The state of America had not gotten much better either.  The election of President Obama served only to aggravate Dorner’s sense of grievance.  “You,” by which Dorner meant all of traditional America, “call [Obama’s] supporters, whether black, brown, yellow, or white, leeches, FSA, welfare recipients, and ni$&er (sic) lovers. You say this openly without any discretion.”

The mainstream media had taught him to believe this hateful nonsense.  Dorner proudly cited as sources for his madness not Marx or Mao but the likes of MSNBC’s Chris Matthews and CNN’s Piers Morgan.  What he absorbed from these news people was less a political philosophy than a generalized sense of moral hauteur.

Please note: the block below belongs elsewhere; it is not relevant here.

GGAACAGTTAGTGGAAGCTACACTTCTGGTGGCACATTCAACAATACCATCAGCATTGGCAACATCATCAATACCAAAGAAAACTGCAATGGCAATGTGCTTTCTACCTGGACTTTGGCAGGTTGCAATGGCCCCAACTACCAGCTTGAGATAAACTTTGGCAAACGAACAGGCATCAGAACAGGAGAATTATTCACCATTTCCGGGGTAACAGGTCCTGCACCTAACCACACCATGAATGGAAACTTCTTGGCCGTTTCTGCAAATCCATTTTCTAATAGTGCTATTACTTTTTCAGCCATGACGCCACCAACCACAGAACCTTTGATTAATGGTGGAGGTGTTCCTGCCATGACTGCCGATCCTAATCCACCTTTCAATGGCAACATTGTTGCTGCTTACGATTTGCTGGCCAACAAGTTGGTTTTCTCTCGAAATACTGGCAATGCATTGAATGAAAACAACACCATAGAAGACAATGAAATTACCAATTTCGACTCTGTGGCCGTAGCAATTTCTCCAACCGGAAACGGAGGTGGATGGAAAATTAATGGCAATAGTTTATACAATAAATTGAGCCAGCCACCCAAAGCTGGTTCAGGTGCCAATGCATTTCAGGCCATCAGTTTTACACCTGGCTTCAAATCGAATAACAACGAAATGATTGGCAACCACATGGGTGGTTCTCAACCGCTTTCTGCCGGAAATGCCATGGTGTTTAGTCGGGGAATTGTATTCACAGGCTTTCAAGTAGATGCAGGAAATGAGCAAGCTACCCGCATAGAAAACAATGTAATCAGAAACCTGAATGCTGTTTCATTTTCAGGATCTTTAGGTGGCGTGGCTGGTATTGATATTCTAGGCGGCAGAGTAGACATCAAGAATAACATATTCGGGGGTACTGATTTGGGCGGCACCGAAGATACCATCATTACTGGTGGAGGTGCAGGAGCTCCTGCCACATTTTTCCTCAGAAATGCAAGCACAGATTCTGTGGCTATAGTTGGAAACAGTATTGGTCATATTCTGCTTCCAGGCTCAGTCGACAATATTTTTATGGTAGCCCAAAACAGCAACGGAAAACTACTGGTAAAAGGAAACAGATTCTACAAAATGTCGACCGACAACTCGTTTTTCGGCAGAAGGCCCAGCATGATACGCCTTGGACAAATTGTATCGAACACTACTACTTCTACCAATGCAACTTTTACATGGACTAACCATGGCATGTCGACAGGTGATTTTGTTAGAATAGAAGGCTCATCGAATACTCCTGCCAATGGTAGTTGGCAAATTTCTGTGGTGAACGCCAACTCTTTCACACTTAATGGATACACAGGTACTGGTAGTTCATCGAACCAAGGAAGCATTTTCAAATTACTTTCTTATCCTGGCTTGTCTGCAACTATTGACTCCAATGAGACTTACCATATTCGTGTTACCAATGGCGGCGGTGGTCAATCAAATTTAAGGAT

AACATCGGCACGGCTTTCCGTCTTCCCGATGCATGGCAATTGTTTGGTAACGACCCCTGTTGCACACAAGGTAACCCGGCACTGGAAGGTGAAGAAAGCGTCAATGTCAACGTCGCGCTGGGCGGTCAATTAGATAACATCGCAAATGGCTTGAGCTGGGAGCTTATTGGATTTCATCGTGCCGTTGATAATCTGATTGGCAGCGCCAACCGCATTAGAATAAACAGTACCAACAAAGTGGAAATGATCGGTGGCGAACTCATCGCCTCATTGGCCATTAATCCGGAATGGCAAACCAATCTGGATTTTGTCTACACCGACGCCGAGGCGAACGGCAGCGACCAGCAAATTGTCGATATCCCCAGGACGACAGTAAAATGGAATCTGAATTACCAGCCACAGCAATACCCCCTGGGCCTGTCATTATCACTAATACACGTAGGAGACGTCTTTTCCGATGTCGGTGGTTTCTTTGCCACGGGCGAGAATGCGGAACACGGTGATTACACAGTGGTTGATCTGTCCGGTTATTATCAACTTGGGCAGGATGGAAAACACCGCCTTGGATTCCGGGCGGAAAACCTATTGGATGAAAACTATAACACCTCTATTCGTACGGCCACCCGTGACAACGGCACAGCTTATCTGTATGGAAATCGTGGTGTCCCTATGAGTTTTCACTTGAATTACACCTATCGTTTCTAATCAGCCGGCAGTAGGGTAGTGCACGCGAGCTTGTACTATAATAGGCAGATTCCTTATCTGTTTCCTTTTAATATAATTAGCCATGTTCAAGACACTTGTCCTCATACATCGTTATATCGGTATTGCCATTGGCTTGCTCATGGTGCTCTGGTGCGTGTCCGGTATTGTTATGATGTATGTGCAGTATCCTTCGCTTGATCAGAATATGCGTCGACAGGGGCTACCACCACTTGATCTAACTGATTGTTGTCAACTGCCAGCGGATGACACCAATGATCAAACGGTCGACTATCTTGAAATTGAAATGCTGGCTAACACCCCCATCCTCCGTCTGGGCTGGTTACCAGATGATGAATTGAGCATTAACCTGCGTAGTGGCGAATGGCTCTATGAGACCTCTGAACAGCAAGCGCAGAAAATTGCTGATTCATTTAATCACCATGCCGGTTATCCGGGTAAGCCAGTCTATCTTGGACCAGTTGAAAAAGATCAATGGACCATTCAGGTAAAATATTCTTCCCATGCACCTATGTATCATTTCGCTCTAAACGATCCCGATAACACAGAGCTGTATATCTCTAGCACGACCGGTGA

With few exceptions, Dorner liked what CNN and MSNBC told him he could like.  He “shed a tear” the night Barack Obama was elected President in 2008, but he also liked Chris Christie, Colin Powell, Bill Cosby, and the “honorable President George H.W. Bush.” Although an Obama fan, Dorner claimed to have sat out the 2012 election because the ultimate moderate candidate, the equally smug Jon Huntsman, did not prevail in the Republican primaries.

Unfortunately, the media also told Dorner whom to hate. This included supporters of traditional marriage. “Why the f*** do you care who your neighbor marries. Hypocritical pieces of s***,” he wrote, unmindful of the fact that the president was one of those supporters until 2012.

Fully sensitive to media cues, Dorner registered a powerful hatred for Second Amendment advocates. “Wayne LaPierre, President of the NRA, you’re a vile and inhumane piece of s***,” Dorner wrote. “You are a failure of a human being. May all of your immediate and distant family die horrific deaths in front of you.”